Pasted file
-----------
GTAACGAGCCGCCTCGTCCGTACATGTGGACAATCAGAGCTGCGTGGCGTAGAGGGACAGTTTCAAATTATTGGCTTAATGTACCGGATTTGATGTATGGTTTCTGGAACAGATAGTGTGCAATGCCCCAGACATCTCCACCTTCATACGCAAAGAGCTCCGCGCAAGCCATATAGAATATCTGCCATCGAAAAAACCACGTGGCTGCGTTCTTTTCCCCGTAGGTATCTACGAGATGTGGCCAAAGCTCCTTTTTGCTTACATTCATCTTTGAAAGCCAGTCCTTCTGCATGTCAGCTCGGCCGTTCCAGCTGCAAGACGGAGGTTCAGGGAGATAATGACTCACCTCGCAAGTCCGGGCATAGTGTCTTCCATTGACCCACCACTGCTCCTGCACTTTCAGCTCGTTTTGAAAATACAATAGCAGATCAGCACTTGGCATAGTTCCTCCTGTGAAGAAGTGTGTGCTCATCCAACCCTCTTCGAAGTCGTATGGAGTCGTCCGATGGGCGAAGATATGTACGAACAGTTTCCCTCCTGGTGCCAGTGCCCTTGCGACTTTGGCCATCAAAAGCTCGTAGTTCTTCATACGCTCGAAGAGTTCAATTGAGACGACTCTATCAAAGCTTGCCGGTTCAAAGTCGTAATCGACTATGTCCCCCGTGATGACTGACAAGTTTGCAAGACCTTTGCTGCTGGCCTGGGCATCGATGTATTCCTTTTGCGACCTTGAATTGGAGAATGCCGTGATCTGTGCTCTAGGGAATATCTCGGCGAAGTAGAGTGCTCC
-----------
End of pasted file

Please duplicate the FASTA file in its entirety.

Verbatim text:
GTAACGAGCCGCCTCGTCCGTACATGTGGACAATCAGAGCTGCGTGGCGTAGAGGGACAGTTTCAAATTATTGGCTTAATGTACCGGATTTGATGTATGGTTTCTGGAACAGATAGTGTGCAATGCCCCAGACATCTCCACCTTCATACGCAAAGAGCTCCGCGCAAGCCATATAGAATATCTGCCATCGAAAAAACCACGTGGCTGCGTTCTTTTCCCCGTAGGTATCTACGAGATGTGGCCAAAGCTCCTTTTTGCTTACATTCATCTTTGAAAGCCAGTCCTTCTGCATGTCAGCTCGGCCGTTCCAGCTGCAAGACGGAGGTTCAGGGAGATAATGACTCACCTCGCAAGTCCGGGCATAGTGTCTTCCATTGACCCACCACTGCTCCTGCACTTTCAGCTCGTTTTGAAAATACAATAGCAGATCAGCACTTGGCATAGTTCCTCCTGTGAAGAAGTGTGTGCTCATCCAACCCTCTTCGAAGTCGTATGGAGTCGTCCGATGGGCGAAGATATGTACGAACAGTTTCCCTCCTGGTGCCAGTGCCCTTGCGACTTTGGCCATCAAAAGCTCGTAGTTCTTCATACGCTCGAAGAGTTCAATTGAGACGACTCTATCAAAGCTTGCCGGTTCAAAGTCGTAATCGACTATGTCCCCCGTGATGACTGACAAGTTTGCAAGACCTTTGCTGCTGGCCTGGGCATCGATGTATTCCTTTTGCGACCTTGAATTGGAGAATGCCGTGATCTGTGCTCTAGGGAATATCTCGGCGAAGTAGAGTGCTCC